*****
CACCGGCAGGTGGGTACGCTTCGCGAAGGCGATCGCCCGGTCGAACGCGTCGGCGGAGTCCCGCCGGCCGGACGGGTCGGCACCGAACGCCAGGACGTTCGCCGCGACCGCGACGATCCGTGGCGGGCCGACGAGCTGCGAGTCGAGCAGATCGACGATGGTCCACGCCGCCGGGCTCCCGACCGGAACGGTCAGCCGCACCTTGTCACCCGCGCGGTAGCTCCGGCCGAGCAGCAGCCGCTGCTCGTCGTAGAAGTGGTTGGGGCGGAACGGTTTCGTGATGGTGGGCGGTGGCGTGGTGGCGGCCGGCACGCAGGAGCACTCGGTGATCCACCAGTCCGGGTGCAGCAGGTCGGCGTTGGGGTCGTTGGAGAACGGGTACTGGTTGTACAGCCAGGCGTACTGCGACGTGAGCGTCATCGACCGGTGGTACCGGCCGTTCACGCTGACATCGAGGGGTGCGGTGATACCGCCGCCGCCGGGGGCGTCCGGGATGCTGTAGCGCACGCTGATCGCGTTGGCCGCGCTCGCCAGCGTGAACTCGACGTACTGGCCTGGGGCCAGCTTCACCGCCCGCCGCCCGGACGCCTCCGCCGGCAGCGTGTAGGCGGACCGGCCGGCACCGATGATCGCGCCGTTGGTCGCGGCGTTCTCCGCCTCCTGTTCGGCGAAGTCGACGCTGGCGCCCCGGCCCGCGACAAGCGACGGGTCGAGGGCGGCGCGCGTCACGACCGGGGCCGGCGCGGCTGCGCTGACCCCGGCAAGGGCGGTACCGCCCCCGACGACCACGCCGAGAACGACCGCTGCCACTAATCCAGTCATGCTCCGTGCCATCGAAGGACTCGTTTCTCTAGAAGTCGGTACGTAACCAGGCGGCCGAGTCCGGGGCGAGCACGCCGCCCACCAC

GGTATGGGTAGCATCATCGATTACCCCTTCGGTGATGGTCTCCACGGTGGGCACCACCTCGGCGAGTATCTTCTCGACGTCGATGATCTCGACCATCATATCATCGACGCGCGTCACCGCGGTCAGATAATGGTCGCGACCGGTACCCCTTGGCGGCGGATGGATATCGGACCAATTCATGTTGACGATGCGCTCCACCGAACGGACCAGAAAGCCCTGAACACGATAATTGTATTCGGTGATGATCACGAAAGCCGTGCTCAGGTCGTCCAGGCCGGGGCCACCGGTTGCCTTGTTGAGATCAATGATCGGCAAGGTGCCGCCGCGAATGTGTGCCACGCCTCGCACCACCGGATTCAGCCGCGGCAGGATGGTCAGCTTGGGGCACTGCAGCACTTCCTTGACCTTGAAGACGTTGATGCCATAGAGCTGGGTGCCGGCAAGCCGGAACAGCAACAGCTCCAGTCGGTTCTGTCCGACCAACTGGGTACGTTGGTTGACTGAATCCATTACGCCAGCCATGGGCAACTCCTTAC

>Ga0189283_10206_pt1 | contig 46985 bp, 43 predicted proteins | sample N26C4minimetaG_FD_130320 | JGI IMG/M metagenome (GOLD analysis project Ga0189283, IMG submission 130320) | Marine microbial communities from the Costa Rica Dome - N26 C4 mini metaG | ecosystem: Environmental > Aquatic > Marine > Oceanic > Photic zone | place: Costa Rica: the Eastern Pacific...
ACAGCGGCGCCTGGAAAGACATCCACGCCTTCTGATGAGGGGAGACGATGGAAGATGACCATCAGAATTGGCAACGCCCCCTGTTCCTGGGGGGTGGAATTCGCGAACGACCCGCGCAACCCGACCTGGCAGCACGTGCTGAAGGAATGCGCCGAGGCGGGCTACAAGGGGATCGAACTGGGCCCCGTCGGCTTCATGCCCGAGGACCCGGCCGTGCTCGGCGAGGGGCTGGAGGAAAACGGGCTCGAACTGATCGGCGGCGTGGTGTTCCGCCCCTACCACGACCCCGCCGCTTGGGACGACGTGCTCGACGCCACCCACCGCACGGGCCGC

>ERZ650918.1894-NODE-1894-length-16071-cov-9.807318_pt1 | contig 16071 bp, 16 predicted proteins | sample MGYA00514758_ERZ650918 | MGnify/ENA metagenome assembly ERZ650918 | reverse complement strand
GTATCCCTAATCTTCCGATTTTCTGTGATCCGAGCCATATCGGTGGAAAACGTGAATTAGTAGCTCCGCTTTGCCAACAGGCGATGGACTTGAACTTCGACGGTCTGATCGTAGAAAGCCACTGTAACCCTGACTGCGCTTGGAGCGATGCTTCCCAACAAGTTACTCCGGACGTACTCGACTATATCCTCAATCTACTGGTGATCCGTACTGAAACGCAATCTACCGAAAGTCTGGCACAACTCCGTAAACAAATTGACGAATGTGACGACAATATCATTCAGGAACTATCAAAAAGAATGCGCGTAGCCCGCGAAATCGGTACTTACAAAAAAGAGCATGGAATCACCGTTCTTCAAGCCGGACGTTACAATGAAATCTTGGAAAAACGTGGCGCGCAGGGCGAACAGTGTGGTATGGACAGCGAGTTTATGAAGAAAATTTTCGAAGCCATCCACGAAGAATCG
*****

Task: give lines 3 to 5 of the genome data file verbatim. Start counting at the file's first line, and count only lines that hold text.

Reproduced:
>Ga0189283_10206_pt1 | contig 46985 bp, 43 predicted proteins | sample N26C4minimetaG_FD_130320 | JGI IMG/M metagenome (GOLD analysis project Ga0189283, IMG submission 130320) | Marine microbial communities from the Costa Rica Dome - N26 C4 mini metaG | ecosystem: Environmental > Aquatic > Marine > Oceanic > Photic zone | place: Costa Rica: the Eastern Pacific...
ACAGCGGCGCCTGGAAAGACATCCACGCCTTCTGATGAGGGGAGACGATGGAAGATGACCATCAGAATTGGCAACGCCCCCTGTTCCTGGGGGGTGGAATTCGCGAACGACCCGCGCAACCCGACCTGGCAGCACGTGCTGAAGGAATGCGCCGAGGCGGGCTACAAGGGGATCGAACTGGGCCCCGTCGGCTTCATGCCCGAGGACCCGGCCGTGCTCGGCGAGGGGCTGGAGGAAAACGGGCTCGAACTGATCGGCGGCGTGGTGTTCCGCCCCTACCACGACCCCGCCGCTTGGGACGACGTGCTCGACGCCACCCACCGCACGGGCCGC

>ERZ650918.1894-NODE-1894-length-16071-cov-9.807318_pt1 | contig 16071 bp, 16 predicted proteins | sample MGYA00514758_ERZ650918 | MGnify/ENA metagenome assembly ERZ650918 | reverse complement strand